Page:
Wednesday, January 20, 2010


I am not a big fan of SCIFI. So my initial view on this movie was totally on the negative side. I refused to watch the trailer but made a judgement based on my short-sighted perception. How wrong? Oh, so wrong I was.
But when I started getting good reviews from friends, I started reading about it. Looked up that somewhere the movie talks about everything being one energy & how the Navi people live in tune with their world. That one thing made me say "OK" to G who was actually hoping I would turn over to his side.
Thanks again to my mother who stayed back home to watch over the sleeping bundle while we hit AMC. The crowds were all oohing & aahing. At 8pm we were in the middle of the long queue(show timing: 8.45pm) that started to take shape.
I haven't visited a theatre in almost 2 years. So seriously, I did not know if I would be able to keep myself awake & in one place for 150+ minutes.
Then the movie started. I am not sure if the 3D(or even the IMAX) made a big difference. But it certainly felt good to watch a movie on the big screen. And this movie, made me sit in one place for all that time, without making me bore/sore even for a minute. A fantastic movie & I am glad I budged myself to watch it on the big screen. The Navis that seemed "yucky" from the 1 scene of trailer I saw now look cute & sweet to me. Oh, my monkey mind. A lesson well learnt.
I learnt so much from the movie.
And these English movies that solely run on the story/director is truly amazing. Either these directors make anyone act well or there are wonderful & talented actors all over Hollywood, I don't know. But somehow most movies end up with the right combination of both. Avatar is a must see, people. Truly a fantastic movie.

Sunday, January 10, 2010

Into Thin Air

I came across this movie somehow. The movie is pathetically made. The Everest 1996 expedition is apparently very famous for being the worst season ever. The movie failed to show important details behind each person. In the movie, the disaster seemed avoidable in simple ways. They made it look that each person was incompetent in whatever they were doing. A classic recipe for no one doing their job.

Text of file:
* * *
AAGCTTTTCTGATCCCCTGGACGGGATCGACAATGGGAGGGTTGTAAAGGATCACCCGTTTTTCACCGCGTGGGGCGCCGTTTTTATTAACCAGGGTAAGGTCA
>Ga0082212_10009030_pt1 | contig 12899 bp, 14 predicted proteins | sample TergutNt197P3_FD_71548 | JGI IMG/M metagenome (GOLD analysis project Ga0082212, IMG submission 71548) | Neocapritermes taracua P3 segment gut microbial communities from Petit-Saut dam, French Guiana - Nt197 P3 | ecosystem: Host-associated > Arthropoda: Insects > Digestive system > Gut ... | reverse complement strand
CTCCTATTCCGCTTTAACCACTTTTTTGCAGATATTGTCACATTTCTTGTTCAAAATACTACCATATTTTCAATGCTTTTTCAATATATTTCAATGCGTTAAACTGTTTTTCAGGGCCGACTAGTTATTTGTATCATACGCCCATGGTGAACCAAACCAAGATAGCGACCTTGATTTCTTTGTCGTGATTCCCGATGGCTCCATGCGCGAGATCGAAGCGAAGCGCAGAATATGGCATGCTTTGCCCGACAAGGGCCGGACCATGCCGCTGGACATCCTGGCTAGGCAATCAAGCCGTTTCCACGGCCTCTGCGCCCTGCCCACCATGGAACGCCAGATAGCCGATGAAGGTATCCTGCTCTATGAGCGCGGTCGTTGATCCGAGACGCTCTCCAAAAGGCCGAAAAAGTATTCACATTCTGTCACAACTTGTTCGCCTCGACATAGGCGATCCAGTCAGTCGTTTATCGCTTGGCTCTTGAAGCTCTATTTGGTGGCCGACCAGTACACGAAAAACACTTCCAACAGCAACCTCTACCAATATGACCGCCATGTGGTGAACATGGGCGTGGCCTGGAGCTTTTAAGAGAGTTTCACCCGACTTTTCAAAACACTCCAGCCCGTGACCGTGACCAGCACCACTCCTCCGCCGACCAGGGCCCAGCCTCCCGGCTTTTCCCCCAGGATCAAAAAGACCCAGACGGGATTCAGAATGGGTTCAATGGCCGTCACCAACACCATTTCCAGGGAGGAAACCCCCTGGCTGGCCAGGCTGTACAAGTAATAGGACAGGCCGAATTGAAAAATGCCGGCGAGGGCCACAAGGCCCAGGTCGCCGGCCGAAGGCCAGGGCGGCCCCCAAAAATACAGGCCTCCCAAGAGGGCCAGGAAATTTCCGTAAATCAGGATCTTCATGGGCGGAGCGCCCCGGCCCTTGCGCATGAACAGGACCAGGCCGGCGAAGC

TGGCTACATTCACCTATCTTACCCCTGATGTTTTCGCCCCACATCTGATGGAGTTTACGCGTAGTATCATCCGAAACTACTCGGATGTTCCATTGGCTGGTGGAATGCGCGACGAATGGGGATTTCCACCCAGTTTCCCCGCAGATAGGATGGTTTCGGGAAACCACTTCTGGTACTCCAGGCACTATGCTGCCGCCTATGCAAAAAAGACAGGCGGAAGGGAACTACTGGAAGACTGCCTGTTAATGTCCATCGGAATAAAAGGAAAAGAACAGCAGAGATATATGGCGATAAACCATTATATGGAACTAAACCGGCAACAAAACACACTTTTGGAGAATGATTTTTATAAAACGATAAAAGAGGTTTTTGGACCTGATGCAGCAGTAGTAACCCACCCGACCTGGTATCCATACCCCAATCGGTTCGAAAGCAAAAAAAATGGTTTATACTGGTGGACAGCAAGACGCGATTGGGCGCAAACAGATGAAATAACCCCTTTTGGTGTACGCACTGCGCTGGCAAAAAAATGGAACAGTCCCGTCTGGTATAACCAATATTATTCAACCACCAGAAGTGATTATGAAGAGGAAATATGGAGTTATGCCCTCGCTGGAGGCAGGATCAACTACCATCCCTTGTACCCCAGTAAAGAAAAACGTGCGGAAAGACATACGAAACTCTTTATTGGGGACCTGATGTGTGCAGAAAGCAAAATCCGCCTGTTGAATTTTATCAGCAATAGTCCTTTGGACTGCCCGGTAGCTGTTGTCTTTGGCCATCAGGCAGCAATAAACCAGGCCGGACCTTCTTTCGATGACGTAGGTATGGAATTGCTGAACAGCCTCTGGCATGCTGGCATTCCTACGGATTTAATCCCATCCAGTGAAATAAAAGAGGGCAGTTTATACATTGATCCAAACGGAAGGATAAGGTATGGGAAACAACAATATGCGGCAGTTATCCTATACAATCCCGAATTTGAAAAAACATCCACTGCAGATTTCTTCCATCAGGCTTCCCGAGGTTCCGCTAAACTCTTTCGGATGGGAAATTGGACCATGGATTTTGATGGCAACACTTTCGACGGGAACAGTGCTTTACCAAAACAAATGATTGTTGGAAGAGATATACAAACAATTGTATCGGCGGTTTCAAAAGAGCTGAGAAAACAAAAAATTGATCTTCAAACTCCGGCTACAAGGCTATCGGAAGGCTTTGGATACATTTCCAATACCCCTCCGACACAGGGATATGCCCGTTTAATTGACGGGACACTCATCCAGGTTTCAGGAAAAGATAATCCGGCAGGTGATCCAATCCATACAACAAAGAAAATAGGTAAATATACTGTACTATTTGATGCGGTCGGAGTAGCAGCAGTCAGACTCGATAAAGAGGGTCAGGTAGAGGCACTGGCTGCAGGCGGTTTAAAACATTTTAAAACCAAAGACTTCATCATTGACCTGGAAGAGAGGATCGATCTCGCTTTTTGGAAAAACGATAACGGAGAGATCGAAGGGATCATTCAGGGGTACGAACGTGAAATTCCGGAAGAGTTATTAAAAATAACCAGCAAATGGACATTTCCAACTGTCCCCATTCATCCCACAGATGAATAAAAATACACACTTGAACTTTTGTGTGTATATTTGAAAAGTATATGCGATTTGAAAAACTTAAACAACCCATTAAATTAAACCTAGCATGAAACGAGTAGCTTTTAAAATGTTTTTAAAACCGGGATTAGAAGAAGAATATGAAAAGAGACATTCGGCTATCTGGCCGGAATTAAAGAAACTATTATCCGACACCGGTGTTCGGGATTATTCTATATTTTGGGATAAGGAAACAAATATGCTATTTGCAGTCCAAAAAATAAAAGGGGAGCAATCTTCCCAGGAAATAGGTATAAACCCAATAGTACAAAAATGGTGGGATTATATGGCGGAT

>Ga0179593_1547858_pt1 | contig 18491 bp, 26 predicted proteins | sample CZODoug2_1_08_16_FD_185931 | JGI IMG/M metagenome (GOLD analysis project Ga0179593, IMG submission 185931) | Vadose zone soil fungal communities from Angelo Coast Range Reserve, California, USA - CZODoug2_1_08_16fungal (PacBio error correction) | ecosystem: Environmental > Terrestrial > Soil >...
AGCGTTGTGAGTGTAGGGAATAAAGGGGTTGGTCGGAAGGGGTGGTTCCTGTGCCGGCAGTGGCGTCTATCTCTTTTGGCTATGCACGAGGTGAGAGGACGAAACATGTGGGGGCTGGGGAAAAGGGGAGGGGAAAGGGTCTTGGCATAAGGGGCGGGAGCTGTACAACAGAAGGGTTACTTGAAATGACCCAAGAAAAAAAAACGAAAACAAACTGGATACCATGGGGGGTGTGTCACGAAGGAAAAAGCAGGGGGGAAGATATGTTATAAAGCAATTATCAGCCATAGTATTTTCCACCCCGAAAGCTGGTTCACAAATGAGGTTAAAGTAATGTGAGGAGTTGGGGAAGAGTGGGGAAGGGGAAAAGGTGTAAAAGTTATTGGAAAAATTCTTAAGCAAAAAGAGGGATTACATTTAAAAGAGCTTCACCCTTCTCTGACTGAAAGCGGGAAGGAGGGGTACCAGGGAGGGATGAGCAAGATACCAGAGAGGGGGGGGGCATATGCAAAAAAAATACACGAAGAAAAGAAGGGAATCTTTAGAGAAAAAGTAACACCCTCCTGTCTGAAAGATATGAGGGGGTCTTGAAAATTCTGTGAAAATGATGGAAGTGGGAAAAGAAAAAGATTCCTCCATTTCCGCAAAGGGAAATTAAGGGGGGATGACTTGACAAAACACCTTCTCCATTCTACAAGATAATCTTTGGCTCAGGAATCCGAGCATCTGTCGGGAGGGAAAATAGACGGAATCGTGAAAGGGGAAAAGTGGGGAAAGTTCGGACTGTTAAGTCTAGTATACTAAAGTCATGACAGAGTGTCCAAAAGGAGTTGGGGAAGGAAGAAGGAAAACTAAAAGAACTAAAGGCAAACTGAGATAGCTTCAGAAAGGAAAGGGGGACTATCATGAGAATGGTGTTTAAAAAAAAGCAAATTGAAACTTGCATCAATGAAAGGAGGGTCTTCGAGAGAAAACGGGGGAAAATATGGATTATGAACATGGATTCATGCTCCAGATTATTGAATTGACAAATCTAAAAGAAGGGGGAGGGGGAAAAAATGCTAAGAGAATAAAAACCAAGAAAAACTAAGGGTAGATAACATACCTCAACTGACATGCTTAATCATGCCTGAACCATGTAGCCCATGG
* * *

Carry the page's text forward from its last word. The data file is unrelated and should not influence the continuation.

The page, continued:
But once I heard that it was from a book, I reserved myself a copy. The book is by far better than the movie. Rather, it depicts the day's events & the history behind everything. These guides, Fischer & Hall were extremely unique people in their own way.
Everything seemed to have gone wrong on May 10th 1996. So many people lost their lives.
I love mountains, nature & generally adventure. But after reading this book, I had this feeling, "Maybe Everest is not meant to be climbed". Some questions too...Why do people do this? Why to leave behind their family for 2 months only to feel extremely happy to get back to them? Why suffer all that nerve racking weather & climb a mountain? After all, at that altitude, your body cannot digest anything. So, when you are on top of the world, you are hungry, tired, bitterly cold & extremely scared about getting back down alive in one piece. So many people have lost their limbs, other parts of the body to frost bite, have fallen awfully sick & most of them seem to have strained relationships back home.
But then, if they knew all this but still wanted to climb Everest, it is something like Do or Die for them. But this book made me realize that every person on this mountain wants to turn back alive. They fight the forces of Nature with so much fear & some eventually succumb to its fury.
Jon Krakauer has written this book more like a catharsis, as he wanted to get it out of his system. He was affected mentally, physically & emotionally(he probably still is-that's Everest) at seeing his friends lose their lives & unable to do anything.
This book has been criticized by many. Nevertheless, it was a page-turner for me. One of those books without finishing which I could not get to anything else with a committed mind.
Culture-wise, Buddhism is so close to Hinduism & the books details on Sherpas prove this. And any day, I would bow down to these hauling Sherpas. As Rob Hall said, "Climbing this mountain would be impossible but for them".
Maybe I should take a hike to this base camp(I just read that it takes 9-10 days). I met a man who did & he mentioned that he was breathless at the base camp itself(17600 ft on the Nepalese side; The base camp on the Tibetan side is 500 ft lower, but being in China, they have a road that gets you there)
It should be something just being there. But I am sure(today) that I will go no further than that :-)